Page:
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Re-Watching Agatha Christie: The Mystery of Hunter’s Lodge

Agatha Christie’s Poirot, Series 3, Episode 11

Written by T.R. Bowen (Script Consultant: Clive Exton)

Directed by Renny Rye

For me, this episode of Poirot epitomises the cosiness I always associate with the early series of the show. Indeed, the snowy north-of-England scenery, and the sumptuous interiors are literally ‘cosy’, replete with an air of winter chilliness warded off with good eating and a large open fire. Not only superlative comfort viewing then, but also viewing that gives the Sunday-night audience a chance to revel in the onscreen comfort.

As it turns out, this emphasis on comfort and luxury during a harsh winter is actually very germane to the episode’s politics. In this adaptation, not only is Harrington Pace a very unlikable character compared to the short story, but his unsavouriness is linked to his unscrupulous capitalism. We are told that he cheated his partner and then made a fortune from profiteering ‘during the war’. ‘And people liked him!!’ snaps one of his relatives. Our attraction, as viewers, to the comfort of the house (our literal ‘comfort viewing’) implicates us in this dubious luxury as well when we learn that Pace opens Hunter’s Lodge for only 12 weeks of the year – we are passively sharing in the pleasures of such luxury, whilst simultaneously being told how immoral it is. While this is in keeping with the show’s staunchly moralistic attitude, it is unusual to have such an unequivocally left-wing bent to that morality – after all, we meet a great many capitalists in Christie adaptations and while few are as objectionably unscrupulous as Pace, this episode’s critique of the system in which their wealth is made possible still applies. Usually, the show contents itself with criticising the actions of individual characters. Here though, it draws attention to their implication in an unequal and (it is argued) immoral system – a systemic approach conveniently ignored in most other episodes.

Even so, as a piece of television in its own right, I find this instalment of Poirot really enjoyable. The night-time location shooting makes evocative use of the eerie shadows, frosty exteriors and firelight, especially in the events leading up to the murder (the only downside is the distinctly 1990s-looking settlement visible on the hill during the daytime scenes at the station). The guest cast is uniformly excellent and the gusto with which the bit-part actors approach their roles is endearing – they’re clearly relishing their parts. Mrs Middleton gives her short scene absolutely everything she has. Anstruther, the station attendant, speaks his line “Hey! That’s my bike!” as if it’s the high-point of his career (I couldn’t help but be reminded of that Jeeves and Wooster episode where Bertie’s friend has one line in a touring play: “You’ll pardon me for mentioning it ladies, but the house is on fire!”) Even the dog excels.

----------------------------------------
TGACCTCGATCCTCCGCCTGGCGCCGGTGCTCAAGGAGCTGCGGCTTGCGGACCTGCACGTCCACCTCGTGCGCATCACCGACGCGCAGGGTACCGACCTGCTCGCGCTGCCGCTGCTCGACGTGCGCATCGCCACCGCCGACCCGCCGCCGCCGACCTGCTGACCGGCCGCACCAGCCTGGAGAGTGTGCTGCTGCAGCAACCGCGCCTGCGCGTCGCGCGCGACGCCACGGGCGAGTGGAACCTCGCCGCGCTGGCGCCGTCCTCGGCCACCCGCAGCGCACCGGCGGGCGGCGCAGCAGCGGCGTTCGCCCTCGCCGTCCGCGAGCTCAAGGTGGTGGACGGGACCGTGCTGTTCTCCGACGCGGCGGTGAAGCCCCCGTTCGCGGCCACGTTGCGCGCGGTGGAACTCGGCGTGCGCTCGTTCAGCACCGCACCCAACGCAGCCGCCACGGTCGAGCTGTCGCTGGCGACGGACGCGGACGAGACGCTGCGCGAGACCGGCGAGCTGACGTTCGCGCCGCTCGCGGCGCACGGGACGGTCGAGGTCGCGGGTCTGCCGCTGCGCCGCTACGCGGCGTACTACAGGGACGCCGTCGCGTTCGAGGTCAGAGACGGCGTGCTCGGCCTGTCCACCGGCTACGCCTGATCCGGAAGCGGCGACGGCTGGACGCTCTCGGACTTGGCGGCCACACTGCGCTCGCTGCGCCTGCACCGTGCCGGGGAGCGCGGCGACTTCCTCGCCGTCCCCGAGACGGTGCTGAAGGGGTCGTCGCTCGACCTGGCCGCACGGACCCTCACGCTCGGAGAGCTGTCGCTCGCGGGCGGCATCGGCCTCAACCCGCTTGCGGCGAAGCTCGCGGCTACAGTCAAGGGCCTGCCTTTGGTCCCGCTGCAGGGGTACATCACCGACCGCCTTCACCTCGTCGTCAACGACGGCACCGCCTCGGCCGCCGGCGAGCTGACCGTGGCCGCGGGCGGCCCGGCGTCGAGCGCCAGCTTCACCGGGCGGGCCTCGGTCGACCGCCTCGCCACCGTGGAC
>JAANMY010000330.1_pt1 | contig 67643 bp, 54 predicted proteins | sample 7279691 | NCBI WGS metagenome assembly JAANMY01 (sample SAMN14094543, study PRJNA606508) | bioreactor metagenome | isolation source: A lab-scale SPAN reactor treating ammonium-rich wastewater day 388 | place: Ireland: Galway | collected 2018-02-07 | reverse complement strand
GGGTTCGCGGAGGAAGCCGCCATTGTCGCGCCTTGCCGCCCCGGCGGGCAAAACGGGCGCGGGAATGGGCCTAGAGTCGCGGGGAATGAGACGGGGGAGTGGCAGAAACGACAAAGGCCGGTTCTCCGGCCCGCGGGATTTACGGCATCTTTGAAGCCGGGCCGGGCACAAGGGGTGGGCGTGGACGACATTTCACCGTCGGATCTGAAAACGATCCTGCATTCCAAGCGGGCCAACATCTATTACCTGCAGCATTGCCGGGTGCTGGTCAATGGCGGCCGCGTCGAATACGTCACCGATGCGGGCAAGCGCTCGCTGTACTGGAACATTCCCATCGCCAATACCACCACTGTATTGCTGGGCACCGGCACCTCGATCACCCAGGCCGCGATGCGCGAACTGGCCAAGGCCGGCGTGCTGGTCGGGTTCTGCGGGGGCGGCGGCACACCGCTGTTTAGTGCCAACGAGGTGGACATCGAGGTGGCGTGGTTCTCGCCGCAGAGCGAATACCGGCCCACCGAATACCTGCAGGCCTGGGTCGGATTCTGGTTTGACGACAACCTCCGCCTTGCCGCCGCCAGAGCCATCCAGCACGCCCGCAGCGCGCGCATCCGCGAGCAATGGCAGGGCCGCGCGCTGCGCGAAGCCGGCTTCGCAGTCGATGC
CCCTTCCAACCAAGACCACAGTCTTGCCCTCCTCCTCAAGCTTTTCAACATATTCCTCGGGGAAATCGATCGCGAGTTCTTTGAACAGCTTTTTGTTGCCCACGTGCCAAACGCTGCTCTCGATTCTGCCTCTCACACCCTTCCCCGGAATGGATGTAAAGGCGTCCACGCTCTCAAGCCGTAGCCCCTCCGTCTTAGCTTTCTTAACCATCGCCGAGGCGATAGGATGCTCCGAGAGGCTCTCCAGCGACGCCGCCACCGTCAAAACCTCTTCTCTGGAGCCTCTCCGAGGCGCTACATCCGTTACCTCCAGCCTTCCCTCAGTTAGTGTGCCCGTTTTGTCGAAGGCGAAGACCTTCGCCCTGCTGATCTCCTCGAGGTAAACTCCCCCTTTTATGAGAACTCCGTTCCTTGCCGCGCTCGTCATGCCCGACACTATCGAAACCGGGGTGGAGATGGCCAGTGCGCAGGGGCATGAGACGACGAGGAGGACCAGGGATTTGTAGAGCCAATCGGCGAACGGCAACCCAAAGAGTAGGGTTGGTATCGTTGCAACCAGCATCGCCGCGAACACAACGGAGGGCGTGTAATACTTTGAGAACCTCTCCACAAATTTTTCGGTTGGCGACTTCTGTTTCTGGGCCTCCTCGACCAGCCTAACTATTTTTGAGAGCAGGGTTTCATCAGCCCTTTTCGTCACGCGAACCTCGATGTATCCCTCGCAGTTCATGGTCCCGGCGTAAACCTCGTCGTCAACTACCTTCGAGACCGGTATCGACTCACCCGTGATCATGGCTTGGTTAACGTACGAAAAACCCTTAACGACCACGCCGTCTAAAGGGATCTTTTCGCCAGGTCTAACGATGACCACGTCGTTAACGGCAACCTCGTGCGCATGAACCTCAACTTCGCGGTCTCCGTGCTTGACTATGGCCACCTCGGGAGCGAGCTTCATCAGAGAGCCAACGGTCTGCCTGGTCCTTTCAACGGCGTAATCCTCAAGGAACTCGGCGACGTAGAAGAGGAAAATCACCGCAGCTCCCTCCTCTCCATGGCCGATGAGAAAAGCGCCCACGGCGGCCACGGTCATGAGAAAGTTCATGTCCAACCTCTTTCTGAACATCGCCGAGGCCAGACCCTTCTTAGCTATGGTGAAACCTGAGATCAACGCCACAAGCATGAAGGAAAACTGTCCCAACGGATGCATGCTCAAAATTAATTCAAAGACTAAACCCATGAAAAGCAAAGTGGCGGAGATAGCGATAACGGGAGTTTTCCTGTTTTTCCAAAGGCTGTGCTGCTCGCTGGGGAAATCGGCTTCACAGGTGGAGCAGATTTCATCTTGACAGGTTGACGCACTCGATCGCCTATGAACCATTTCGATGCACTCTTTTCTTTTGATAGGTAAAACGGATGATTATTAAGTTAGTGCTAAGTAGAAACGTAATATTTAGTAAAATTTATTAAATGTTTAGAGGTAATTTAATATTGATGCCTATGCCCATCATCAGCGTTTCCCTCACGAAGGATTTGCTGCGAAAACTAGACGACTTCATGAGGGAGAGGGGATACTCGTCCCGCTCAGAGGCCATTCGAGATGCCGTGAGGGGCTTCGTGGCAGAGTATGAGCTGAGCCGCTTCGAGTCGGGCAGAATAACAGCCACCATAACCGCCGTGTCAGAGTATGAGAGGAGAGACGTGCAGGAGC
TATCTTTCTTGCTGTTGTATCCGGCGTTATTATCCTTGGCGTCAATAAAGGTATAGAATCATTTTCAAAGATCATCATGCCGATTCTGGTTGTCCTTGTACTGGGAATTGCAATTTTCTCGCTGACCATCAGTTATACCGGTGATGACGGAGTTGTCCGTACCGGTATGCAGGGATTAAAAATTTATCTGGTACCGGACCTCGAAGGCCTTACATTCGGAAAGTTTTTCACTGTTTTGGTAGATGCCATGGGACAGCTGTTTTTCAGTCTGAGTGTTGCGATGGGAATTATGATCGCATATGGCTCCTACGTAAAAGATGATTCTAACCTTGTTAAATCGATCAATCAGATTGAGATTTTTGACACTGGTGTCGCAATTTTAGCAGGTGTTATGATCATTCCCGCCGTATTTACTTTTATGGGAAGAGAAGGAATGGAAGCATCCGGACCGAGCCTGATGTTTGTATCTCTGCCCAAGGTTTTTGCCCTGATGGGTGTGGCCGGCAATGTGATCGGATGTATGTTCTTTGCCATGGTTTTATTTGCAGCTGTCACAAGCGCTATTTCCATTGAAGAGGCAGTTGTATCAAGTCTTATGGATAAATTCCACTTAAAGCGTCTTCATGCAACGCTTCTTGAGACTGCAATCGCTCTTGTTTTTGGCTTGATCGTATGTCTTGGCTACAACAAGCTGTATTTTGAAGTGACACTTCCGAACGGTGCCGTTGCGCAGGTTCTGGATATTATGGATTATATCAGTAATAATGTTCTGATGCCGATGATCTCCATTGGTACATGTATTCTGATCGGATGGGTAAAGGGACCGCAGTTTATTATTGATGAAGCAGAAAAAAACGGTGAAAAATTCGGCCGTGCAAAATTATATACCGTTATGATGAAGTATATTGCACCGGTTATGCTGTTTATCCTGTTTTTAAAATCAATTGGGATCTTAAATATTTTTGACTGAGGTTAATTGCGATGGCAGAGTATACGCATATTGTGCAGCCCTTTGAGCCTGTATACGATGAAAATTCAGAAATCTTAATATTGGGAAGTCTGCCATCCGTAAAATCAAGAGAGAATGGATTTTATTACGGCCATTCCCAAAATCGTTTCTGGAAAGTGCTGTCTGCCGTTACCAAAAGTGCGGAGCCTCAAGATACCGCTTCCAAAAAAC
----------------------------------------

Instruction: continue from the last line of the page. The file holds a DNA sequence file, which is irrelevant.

As an adaptation, however, I’m not sure it succeeds. Poirot’s illness does sort of happen and Hastings is left to investigate for him for a time (although Poirot has far less confidence in his friend here than in the short story). But Poirot questions people in his hotel room and gives his usual lecture at the end. So, the whole point of his illness in the original story – that he can solve a crime without having any direct contact with anyone involved, because he’s that good – is lost here.

The other problem (and it’s hard to see how the scriptwriters could have overcome this to be fair) is that events have to be dramatized for us. As a puzzle it’s actually much more satisfying as an abstract riddle – which of course is fine in a book since books often involve characters telling us what happened with no expectation that we will be shown the events in real time. It’s therefore much easier to have unreliable narration in a book than on screen. In TV you have to show things – a problem the production team run into in ‘The King of Clubs’ and completely fail to overcome in The Murder of Roger Ackroyd. Because we don’t see the crime or the stuff around it, the audience knows full well there’s patently a major fabrication going on.